Permanent Lines of T Lymphocytes Specific for Acetylcholine Receptors: A Clonal Approach to Study the Pathogenesis of Myasthenia Gravis
Myasthenia gravis is a disease of the neuromuscular synapse. Studies during the past decade have unequivocally established that the pathogenic defect in myasthenia is due to autoantibodies specific for the nicotinic acetylcholine receptors (AChR) of the end plate. These autoantibodies were demonstrated to bind to receptor bearing areas (1), they can transfer disease to formerly normal recipient animals (2), and cause accelerated receptor decay on the postsynaptic membranes (3). Humoral antibodies reflect, however, only one aspect of the autoimmune pathogenesis of myasthenia gravis. 1) There is strong evidence that, in addition, autoimmune T lymphocytes are critically involved in the pathogenesis of myasthenia gravis. This is most probably true in the afferent stages of the disease mechanism, and possibly also in the effector phase. The evidence for T cell participation in myasthenia gravis seems to be (loosely) linked to certain determinants of the human major histocompatibility gene complex, HLA (4). It is known that the immune response genes coded for within the major histocompatibility complex predominantly act in T cell dependent stages of the immune response (5). 2) Some, but possibly not all patients with myasthenia gravis possess peripheral blood lymphocytes reactive against isolated acetylcholine receptors by proliferation (6) or by secretion of lymphokines (7).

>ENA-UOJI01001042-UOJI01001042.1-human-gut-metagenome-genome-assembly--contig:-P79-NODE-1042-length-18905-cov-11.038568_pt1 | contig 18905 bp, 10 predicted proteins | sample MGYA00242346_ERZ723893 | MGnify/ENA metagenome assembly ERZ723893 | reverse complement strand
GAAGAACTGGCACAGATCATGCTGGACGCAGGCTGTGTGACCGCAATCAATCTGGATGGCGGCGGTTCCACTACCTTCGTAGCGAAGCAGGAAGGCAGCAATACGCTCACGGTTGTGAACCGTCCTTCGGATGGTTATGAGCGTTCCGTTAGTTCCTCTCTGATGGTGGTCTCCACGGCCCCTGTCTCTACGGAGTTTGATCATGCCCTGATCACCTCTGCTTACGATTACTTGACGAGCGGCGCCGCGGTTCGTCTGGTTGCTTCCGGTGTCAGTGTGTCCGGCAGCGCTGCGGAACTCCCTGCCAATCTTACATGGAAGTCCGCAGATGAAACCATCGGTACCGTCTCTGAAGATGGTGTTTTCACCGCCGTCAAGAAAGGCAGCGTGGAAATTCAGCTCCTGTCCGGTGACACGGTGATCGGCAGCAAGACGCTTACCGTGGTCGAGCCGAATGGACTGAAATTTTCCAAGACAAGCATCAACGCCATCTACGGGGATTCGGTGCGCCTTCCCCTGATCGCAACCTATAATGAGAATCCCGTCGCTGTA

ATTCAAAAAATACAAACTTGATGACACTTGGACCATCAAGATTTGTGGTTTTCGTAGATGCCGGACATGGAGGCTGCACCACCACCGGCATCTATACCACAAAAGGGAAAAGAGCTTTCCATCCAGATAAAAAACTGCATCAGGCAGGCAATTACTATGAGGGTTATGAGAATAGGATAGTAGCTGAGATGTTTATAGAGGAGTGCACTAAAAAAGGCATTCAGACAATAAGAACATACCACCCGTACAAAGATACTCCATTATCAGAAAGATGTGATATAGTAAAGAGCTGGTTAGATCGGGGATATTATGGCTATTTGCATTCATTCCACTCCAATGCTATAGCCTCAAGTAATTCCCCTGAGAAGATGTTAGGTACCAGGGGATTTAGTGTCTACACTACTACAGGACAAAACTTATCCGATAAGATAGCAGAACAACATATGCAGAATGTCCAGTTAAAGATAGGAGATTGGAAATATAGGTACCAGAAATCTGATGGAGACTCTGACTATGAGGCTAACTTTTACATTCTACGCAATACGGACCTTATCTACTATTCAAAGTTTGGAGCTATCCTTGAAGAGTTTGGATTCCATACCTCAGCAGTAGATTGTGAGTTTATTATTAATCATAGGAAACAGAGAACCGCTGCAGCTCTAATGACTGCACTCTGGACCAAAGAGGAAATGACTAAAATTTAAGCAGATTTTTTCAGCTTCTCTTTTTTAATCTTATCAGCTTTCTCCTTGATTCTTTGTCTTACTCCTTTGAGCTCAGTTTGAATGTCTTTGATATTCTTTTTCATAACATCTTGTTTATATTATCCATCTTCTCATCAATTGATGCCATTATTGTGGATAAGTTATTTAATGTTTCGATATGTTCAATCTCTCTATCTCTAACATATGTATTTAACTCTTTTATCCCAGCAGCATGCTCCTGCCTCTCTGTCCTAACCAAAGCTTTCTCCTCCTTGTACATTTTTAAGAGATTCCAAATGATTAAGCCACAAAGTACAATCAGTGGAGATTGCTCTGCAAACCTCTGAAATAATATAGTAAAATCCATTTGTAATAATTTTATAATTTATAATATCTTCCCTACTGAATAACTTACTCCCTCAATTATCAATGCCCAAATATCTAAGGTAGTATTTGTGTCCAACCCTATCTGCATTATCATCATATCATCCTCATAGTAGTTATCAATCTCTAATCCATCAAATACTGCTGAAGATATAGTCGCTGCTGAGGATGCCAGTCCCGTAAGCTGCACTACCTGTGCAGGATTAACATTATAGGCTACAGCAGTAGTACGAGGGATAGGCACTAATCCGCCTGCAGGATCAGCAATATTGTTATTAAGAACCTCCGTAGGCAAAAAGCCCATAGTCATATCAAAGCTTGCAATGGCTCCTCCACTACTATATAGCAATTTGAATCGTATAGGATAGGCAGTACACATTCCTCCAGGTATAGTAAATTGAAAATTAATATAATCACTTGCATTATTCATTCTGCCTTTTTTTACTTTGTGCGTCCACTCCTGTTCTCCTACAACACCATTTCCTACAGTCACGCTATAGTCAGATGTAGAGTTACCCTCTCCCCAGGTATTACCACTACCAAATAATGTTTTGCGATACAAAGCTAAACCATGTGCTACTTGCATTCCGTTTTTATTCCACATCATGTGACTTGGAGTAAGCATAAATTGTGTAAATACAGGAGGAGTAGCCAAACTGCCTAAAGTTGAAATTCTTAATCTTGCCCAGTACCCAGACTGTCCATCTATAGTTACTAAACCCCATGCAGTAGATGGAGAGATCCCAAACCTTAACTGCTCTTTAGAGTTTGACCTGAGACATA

KeywordsAcetylcholine Receptor Cell Subline Mixed Leukocyte Culture Idiotypic Interaction Experimental Autoimmune Myasthenia
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